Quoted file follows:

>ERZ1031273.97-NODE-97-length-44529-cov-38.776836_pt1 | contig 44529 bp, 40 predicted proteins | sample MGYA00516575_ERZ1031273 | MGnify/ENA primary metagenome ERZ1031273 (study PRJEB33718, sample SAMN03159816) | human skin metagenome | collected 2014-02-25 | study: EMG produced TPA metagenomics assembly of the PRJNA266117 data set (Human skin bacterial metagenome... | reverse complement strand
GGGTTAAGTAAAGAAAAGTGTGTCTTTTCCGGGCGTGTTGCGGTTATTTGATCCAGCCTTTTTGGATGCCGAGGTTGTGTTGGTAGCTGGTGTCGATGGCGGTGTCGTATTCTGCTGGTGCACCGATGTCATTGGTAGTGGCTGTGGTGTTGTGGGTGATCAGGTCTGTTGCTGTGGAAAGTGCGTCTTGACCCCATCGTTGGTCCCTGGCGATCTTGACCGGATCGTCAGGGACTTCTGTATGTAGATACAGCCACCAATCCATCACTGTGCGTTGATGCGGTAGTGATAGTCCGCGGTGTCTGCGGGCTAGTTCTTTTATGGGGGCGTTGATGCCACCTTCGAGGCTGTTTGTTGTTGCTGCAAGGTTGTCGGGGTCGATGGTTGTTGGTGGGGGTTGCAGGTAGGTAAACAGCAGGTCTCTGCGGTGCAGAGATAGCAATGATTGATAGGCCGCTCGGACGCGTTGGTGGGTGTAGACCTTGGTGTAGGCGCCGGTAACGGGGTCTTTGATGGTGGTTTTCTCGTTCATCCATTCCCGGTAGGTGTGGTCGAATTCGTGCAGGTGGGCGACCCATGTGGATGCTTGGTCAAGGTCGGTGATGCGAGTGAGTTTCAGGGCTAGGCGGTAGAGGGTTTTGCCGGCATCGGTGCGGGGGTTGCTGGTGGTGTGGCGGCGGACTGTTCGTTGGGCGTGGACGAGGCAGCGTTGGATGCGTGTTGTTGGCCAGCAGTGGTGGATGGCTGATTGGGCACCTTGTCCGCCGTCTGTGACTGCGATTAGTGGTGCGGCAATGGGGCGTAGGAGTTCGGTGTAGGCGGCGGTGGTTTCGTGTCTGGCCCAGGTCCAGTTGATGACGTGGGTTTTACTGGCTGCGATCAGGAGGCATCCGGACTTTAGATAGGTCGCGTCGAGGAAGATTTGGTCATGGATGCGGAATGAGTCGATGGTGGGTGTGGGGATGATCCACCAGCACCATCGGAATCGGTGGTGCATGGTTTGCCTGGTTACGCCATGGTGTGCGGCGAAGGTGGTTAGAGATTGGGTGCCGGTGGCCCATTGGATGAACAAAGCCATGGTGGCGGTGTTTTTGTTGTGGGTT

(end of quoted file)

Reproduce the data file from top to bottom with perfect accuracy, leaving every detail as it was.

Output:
>ERZ1031273.97-NODE-97-length-44529-cov-38.776836_pt1 | contig 44529 bp, 40 predicted proteins | sample MGYA00516575_ERZ1031273 | MGnify/ENA primary metagenome ERZ1031273 (study PRJEB33718, sample SAMN03159816) | human skin metagenome | collected 2014-02-25 | study: EMG produced TPA metagenomics assembly of the PRJNA266117 data set (Human skin bacterial metagenome... | reverse complement strand
GGGTTAAGTAAAGAAAAGTGTGTCTTTTCCGGGCGTGTTGCGGTTATTTGATCCAGCCTTTTTGGATGCCGAGGTTGTGTTGGTAGCTGGTGTCGATGGCGGTGTCGTATTCTGCTGGTGCACCGATGTCATTGGTAGTGGCTGTGGTGTTGTGGGTGATCAGGTCTGTTGCTGTGGAAAGTGCGTCTTGACCCCATCGTTGGTCCCTGGCGATCTTGACCGGATCGTCAGGGACTTCTGTATGTAGATACAGCCACCAATCCATCACTGTGCGTTGATGCGGTAGTGATAGTCCGCGGTGTCTGCGGGCTAGTTCTTTTATGGGGGCGTTGATGCCACCTTCGAGGCTGTTTGTTGTTGCTGCAAGGTTGTCGGGGTCGATGGTTGTTGGTGGGGGTTGCAGGTAGGTAAACAGCAGGTCTCTGCGGTGCAGAGATAGCAATGATTGATAGGCCGCTCGGACGCGTTGGTGGGTGTAGACCTTGGTGTAGGCGCCGGTAACGGGGTCTTTGATGGTGGTTTTCTCGTTCATCCATTCCCGGTAGGTGTGGTCGAATTCGTGCAGGTGGGCGACCCATGTGGATGCTTGGTCAAGGTCGGTGATGCGAGTGAGTTTCAGGGCTAGGCGGTAGAGGGTTTTGCCGGCATCGGTGCGGGGGTTGCTGGTGGTGTGGCGGCGGACTGTTCGTTGGGCGTGGACGAGGCAGCGTTGGATGCGTGTTGTTGGCCAGCAGTGGTGGATGGCTGATTGGGCACCTTGTCCGCCGTCTGTGACTGCGATTAGTGGTGCGGCAATGGGGCGTAGGAGTTCGGTGTAGGCGGCGGTGGTTTCGTGTCTGGCCCAGGTCCAGTTGATGACGTGGGTTTTACTGGCTGCGATCAGGAGGCATCCGGACTTTAGATAGGTCGCGTCGAGGAAGATTTGGTCATGGATGCGGAATGAGTCGATGGTGGGTGTGGGGATGATCCACCAGCACCATCGGAATCGGTGGTGCATGGTTTGCCTGGTTACGCCATGGTGTGCGGCGAAGGTGGTTAGAGATTGGGTGCCGGTGGCCCATTGGATGAACAAAGCCATGGTGGCGGTGTTTTTGTTGTGGGTT